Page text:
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A Reflection of 2016 from the President of Robinson Fresh
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A Reflection of 2016 from the President of Robinson Fresh


As I think about 2016 and all that’s happened in the produce industry, as I do at the end of every year that I’ve been in this business, I like to reflect on the trends that were surprising, and those that weren’t so unexpected. For instance, it seems like every year, a produce item takes the market by storm, becoming a popular choice among consumers because of a unique texture, taste, color, new use, or convenience factor. Part of the fun of our industry is to find the different or new way to market that item and deliver it to the customer. Here are a few of the big ideas I’ve noticed in 2016. In 2016, we saw vegetables become a major player in meals. Our analytics team predicted three big consumer trends in produce for 2016. One of the biggest trends they anticipated—and noted to be true throughout the year—was that vegetables would take center stage. Lately, cauliflower is the vegetable in the spotlight. Although cauliflower has never ranked as my favorite vegetable, I’m eating it more—and so is the rest of the country—because of all the innovative uses that have been developed for it. We can now enjoy cauliflower in many forms: as rice, steaks, potatoes, and everything in between. Cauliflower isn’t the only vegetable shaking up meals. Many varieties of squash are becoming a replacement for carbs. Transforming spaghetti squash into “veggetti.” Is a fun and healthy way to turn a traditional side item vegetable into the center of the plate. It’s interesting what we can do to change our products and influence consumers to buy differently; value add and appearance matter. Convenience is still king, and still a big deal. It can be the simplest things that make all the difference. I think about the effort the Mango Board has put into advertising to help mainstream mangos. I’ve noticed a shift in preferences in my own family. Many mornings, I cut up mangos for breakfast. At first, my son wasn’t sure what to think about their unique aroma and texture. But I continued to prepare and serve them for breakfast, and something eventually changed for my son. Now, he’s the first person to take a slice off the cutting board. He still thinks they look a little odd on the outside, but he appreciates that they are sweet and delicious on the inside. The combination of him hearing how great mangos taste and someone else cutting fresh slices every day has made him a happy mango eater. It’s all about understanding the potential and convenience. Online grocery retailing continues to be a driving force in all of our thoughts about the future of retailing and how consumers will shop in the future. Everyone wonders what new concept companies will come out with next. Like Amazon’s Amazon Fresh, the grocery delivery service; Amazon Now, a way to receive deliveries within two hours; and Amazon Go, a brick-and-mortar store that allows consumers to leave their credit cards at home. Amazon seems to be pushing the industry to go to new places faster than ever before. Although, delivering a book in record time is not the same as delivering fresh produce. We know all too well that there are a number of steps in the supply chain that can cause a delay in delivery. If new companies coming into the market don’t work with someone familiar with the food supply chain, they have the possibility of not meeting customer needs. Lives will continue to change because of this push, some easier, some more convenient, and some more complicated. That’s why we’re all here—because change in our industry is constant, and that is why we all enjoy it! A few truths of the produce industry, no matter the trends of the year. There are a few truths in the produce industry that will never change.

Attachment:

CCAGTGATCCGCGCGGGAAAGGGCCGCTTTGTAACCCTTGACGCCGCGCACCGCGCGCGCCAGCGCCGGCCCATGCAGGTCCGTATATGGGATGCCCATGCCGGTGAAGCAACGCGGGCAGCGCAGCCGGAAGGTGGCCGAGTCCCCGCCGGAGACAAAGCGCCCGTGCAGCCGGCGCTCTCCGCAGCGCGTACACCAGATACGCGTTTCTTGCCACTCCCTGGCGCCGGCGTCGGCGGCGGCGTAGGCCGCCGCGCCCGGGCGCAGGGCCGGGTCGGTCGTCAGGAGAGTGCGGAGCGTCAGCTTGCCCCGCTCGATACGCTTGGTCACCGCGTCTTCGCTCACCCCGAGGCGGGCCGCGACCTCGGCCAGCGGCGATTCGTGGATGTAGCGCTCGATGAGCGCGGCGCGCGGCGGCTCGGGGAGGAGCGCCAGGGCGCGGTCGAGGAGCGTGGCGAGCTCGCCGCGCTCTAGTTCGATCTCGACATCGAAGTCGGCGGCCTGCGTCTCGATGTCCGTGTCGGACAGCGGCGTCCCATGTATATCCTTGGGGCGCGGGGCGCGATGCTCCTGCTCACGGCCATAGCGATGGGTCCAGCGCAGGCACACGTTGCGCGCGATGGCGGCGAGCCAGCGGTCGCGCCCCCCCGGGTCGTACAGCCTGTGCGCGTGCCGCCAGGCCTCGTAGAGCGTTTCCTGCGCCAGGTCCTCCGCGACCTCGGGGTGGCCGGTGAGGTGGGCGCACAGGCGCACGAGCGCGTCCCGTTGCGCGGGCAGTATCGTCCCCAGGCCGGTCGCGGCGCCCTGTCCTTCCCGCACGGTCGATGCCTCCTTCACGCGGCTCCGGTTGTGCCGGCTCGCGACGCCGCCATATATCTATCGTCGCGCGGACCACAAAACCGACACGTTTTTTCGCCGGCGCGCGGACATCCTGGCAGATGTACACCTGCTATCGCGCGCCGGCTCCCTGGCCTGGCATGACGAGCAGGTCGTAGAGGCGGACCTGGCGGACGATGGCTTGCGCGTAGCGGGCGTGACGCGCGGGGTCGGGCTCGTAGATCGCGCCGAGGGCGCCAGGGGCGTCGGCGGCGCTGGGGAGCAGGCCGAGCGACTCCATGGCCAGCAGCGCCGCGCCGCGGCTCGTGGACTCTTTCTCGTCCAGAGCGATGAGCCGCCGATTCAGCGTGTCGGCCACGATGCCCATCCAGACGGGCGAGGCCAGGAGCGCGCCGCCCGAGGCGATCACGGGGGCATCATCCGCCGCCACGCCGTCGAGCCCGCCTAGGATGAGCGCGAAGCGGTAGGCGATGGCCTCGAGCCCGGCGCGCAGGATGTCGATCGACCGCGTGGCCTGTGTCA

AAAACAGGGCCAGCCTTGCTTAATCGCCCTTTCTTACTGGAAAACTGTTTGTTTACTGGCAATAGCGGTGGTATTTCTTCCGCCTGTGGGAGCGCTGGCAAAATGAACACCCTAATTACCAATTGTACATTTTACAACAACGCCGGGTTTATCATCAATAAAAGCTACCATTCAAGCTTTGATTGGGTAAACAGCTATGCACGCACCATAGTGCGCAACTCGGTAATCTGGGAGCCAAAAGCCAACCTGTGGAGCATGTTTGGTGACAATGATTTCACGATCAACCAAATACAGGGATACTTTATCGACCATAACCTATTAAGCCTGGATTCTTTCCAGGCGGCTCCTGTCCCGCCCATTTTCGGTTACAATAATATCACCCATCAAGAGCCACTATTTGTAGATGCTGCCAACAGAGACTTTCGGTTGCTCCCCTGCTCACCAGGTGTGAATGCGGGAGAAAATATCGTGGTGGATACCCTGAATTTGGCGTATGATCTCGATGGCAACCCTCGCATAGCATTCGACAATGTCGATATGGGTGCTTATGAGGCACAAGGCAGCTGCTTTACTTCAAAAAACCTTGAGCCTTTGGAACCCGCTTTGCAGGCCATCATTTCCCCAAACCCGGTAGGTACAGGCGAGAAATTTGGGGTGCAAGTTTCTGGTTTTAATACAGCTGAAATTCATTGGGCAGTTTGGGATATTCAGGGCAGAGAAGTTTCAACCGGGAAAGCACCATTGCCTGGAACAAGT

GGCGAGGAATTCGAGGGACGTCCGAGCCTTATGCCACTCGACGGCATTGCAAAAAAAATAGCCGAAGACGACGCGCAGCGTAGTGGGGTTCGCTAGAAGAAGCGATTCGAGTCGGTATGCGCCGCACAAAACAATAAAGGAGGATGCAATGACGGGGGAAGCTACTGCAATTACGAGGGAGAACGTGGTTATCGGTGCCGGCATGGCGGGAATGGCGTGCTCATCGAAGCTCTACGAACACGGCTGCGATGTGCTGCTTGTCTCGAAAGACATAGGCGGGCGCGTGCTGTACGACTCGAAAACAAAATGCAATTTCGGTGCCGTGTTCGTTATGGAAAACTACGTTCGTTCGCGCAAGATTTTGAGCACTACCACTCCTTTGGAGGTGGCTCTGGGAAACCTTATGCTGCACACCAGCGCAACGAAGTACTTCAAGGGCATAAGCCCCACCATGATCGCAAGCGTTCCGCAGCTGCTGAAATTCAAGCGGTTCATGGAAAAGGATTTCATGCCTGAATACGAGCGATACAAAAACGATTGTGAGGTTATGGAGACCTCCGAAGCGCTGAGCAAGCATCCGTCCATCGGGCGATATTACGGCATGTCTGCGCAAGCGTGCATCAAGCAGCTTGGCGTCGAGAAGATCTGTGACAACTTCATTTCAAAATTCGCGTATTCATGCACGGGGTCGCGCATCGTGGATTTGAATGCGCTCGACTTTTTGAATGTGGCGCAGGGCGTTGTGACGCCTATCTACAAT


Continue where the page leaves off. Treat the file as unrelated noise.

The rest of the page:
• I think, no matter the hot new vegetable or the latest way to improve supply chain, consumers are always going to want fresh produce. This means being in this business is not only healthy for those we serve, but a healthy and long term career for all of us that have the resilience to thrive in this industry. What could be better than playing a part in feeding healthy products to the world?
  • As consumers continue to eat fresh produce, they are always going to want assurance that the food they eat won’t make them sick. Food safety continues to be a big conversation in government because it’s a big role to ensure the food we consume helps to make us stronger, not ill. How food is harvested, stored, moved, and maintained are all significant factors in cold chain logistics.
  • Innovation will continue, no matter the outlet. Humans are always craving to be pioneers of something. Now, it’s being the first person to try a new food or technology. We can’t predict what the next big thing will be, but we can be prepared to be flexible and adapt to what’s next. It’s worth repeating that the beauty of this business is finding out who or what could be the next big thing.
Jim Lemke

Jim Lemke - President, Robinson Fresh

Jim was named president of Robinson Fresh in January 2015. Prior to that, he served as senior vice president from December 2007 to December 2014, having served as vice president, sourcing since 2003. Prior to that time, he served as the vice president and manager of C.H. Robinson's Corporate Procurement and Distribution Services branch. Jim joined the company in 1989. Jim holds a Bachelor of Arts degree in International Relations from the University of Minnesota. Jim also serves on the Foundation Board of the United Fresh Produce Association. He also serves as a director for the Children’s Theatre Company.
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